Edited by tokipaqur 11 Nov `17, 8:06AM
  • MapPwner's Avatar
    138 posts since Aug '15
    • Originally posted by tokipaqur:

       

       

      school's A rate for chem was almost 70%     last year, and most of my friends who were comfortably in that range for prelims, aka 50th percentile and above found p3 yesterday much tougher than tys, mainly as it was a mad rush for time. we're expecting 55-60/80 for p3. even my friend who scored in the top 5% of the cohort (so way way within range) couldn't complete the paper. honestly for the other 2 papers we're expecting similar marks, prac was bad for everyone and our consensus for p2 is that it 'seems easy, but actually isn't', so our final grade might not even be an absolute A. 

      Depends on which school you were from + how many marks the cohort lost on average.

      I'm from a mid-tier JC and most of the people i talked to lost 25-30 marks by superifical marking,some of them graded stringently but not all I suppose.

      I enquired other friends from other JCs and even top JCs about the paper and all of them gave the same reply,it was difficult,couldn't finish,not easy etc.

      So your current score I suppose has a fair chance of scoring A probably this year I think?I felt that this year was comparable to 2010.2010 the difficult components were paper 2 and maybe a bit of paper 3.But this year the harder than average papers were P4,and possibly P3 and also P2(even though it looks easy,but it really isn't unless your chem skills are really solid).Unless if many people got the same range of score as you,its probably a B as it sets a median score,I feel.So a near full mark for P1 is required.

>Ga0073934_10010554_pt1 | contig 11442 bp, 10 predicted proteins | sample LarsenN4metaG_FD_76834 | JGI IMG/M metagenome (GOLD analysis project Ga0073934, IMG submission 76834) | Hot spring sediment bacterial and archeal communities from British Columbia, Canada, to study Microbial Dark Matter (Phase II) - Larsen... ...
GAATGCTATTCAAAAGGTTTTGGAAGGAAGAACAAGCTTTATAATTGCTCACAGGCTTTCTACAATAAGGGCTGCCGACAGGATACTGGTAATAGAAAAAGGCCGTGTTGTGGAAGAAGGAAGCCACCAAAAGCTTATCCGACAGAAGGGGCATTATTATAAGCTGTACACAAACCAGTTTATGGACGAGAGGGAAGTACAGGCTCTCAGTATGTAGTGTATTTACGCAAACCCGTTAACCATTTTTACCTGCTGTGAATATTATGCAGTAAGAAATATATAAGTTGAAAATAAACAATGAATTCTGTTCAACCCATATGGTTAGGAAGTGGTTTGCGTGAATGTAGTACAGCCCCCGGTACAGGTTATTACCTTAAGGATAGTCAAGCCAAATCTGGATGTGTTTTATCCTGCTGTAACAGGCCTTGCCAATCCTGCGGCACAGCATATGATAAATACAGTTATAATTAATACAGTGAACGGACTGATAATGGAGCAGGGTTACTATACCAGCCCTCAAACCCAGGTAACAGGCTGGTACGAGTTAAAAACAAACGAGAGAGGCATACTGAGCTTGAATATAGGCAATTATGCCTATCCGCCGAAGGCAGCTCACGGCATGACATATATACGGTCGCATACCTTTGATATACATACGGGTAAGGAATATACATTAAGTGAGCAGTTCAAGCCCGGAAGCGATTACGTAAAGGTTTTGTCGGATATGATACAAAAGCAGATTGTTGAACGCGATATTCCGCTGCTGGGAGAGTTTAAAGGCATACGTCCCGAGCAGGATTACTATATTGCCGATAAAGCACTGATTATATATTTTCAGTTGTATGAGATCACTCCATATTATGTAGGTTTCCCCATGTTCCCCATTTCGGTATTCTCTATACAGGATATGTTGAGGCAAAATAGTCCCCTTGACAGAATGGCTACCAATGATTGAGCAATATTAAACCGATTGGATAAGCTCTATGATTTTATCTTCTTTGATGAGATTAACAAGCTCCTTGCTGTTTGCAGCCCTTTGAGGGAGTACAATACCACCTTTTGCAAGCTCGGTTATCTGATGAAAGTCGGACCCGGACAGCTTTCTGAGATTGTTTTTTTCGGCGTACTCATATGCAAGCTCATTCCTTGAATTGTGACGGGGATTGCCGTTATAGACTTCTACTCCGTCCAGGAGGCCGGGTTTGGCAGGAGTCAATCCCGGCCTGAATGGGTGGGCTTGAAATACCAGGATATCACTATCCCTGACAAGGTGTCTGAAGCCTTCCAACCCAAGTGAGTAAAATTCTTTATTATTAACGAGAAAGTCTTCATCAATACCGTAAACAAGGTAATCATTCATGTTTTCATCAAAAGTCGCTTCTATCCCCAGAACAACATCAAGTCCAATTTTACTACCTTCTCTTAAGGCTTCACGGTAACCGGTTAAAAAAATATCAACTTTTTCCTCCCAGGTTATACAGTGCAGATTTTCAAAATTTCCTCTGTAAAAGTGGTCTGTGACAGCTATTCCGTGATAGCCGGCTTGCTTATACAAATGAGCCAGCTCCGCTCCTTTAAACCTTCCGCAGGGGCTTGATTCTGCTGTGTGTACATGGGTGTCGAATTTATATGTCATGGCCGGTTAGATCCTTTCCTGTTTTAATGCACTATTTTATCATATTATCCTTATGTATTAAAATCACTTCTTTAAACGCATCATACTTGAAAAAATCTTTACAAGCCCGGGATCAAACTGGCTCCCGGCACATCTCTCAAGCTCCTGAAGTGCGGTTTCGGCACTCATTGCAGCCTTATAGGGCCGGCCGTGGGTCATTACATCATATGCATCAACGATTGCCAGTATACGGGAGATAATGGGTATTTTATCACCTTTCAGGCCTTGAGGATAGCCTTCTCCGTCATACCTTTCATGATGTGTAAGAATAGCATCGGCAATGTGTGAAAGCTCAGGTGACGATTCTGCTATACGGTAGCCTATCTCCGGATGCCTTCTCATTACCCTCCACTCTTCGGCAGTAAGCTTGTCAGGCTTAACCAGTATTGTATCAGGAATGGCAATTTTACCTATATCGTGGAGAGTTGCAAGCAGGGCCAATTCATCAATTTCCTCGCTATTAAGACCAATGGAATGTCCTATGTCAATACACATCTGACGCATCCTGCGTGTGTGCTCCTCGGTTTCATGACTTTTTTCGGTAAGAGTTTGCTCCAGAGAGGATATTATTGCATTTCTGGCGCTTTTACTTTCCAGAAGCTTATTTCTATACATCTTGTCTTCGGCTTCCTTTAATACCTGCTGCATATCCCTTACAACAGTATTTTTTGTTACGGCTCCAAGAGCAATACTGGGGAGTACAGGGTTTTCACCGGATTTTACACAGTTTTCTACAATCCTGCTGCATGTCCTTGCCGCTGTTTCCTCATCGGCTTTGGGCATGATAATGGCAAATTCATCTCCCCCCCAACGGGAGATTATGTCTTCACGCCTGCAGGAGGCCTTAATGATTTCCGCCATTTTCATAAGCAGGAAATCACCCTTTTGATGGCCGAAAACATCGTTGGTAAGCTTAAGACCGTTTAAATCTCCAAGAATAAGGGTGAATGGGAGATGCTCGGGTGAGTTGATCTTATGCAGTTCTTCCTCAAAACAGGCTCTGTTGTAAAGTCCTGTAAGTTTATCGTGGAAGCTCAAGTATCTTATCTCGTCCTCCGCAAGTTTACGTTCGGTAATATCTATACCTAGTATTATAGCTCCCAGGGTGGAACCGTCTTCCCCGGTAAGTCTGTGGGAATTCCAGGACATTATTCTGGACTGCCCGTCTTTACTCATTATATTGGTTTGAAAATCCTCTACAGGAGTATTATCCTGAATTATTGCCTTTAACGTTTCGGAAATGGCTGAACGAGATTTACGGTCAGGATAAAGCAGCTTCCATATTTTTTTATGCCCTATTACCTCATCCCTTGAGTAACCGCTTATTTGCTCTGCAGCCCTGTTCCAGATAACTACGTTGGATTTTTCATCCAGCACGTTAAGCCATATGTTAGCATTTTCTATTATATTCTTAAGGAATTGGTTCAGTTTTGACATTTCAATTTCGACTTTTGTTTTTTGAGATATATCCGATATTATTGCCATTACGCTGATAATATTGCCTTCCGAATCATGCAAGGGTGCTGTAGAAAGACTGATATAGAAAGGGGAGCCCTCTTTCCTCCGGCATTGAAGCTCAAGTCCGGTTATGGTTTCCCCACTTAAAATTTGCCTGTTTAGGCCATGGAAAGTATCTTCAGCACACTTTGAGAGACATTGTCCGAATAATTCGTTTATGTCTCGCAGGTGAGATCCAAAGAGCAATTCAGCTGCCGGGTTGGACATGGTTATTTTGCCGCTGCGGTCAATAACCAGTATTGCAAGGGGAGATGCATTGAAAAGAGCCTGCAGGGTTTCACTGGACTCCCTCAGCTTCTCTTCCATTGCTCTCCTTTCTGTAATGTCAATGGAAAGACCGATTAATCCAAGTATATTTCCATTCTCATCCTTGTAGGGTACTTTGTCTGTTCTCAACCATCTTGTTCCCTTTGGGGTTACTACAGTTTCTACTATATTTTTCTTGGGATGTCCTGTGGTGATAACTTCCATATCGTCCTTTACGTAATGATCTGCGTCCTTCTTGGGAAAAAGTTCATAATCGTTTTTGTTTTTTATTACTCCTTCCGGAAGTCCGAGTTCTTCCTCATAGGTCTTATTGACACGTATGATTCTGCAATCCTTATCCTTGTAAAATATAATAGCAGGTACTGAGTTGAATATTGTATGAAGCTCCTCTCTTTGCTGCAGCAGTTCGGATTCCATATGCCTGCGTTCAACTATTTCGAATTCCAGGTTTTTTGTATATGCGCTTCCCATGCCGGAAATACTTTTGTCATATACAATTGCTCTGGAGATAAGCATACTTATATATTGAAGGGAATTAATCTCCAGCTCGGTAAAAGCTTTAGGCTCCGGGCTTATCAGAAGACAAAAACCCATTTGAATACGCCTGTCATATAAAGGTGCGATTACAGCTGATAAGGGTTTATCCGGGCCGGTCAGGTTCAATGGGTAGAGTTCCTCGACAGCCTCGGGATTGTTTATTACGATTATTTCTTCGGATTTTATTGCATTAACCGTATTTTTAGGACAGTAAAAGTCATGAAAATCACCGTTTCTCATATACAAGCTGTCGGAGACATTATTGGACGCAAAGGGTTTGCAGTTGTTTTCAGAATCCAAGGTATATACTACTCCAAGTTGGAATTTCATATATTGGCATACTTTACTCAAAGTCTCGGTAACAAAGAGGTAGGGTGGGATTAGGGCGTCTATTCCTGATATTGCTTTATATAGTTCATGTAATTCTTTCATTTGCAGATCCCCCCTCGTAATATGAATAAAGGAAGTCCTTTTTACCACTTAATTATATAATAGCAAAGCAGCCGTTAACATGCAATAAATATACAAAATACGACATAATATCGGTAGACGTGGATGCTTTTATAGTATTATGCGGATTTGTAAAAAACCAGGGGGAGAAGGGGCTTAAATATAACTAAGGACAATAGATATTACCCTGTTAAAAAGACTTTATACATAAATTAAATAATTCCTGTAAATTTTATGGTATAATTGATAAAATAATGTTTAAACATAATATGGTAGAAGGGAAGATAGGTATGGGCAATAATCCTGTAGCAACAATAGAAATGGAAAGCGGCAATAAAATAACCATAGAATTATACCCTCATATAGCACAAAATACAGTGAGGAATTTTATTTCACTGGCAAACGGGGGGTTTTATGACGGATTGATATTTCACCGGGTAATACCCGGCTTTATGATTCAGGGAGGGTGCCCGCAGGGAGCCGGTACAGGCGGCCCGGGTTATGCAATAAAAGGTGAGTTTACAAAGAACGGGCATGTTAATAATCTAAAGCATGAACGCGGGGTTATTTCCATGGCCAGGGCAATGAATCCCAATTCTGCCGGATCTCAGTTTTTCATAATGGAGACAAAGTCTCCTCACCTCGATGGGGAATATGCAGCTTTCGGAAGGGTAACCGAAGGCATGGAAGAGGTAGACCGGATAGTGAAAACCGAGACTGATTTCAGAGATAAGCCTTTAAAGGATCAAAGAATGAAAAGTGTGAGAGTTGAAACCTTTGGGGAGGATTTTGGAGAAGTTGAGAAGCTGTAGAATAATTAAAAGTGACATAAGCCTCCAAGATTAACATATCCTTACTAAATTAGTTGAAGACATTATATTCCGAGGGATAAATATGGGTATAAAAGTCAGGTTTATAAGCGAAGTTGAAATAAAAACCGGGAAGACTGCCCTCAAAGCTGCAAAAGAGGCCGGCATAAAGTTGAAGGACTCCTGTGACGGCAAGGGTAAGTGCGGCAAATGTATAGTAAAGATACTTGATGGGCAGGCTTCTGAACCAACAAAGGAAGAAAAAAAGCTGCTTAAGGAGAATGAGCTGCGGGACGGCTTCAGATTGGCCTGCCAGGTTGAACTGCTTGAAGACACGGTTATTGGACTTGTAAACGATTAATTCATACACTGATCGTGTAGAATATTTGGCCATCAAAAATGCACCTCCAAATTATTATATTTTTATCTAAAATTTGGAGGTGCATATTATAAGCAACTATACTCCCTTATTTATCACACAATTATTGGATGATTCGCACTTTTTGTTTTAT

Edited by MapPwner 11 Nov `17, 8:30AM
    • Can I also just ask for Question 3(b) the 3 mark question on ligand,complex and about reaction between Cu2+ and NH3,is it fine to define ligand,complex in the context of cu2+ and nh3,and thereafter write an equation of cu(h2o)6 2+ +4nh3 ->cu(nh3)4(h2o)2 2+ +4h2o in presence of excess ammonia as stated,stating that nh3 a ligand displaces h2o ligands in cu2+ to form the product by forming a coordinate dative bond.

      For careless mistakes wise,like the 4 marks question in Q1 asking about difference in melting point and accounting for it,i accidentally wrote between Si,cl atoms etc for the compound with simple covalent molecule structure despite correct identification of the different forces and how the id-id forces were strengthened(did write id-id in full word of course) for different molecules and their respective structure and bonding.So i assumed -1 mark out of 4 marks for 3/4 marks obtained.

      The 3 mark question for deducing C6H5X and illustrating the electrophilic substitution mechanism has error carried forward i suppose?In that case i will probably only score 1/2 mark for outlining the mechanism.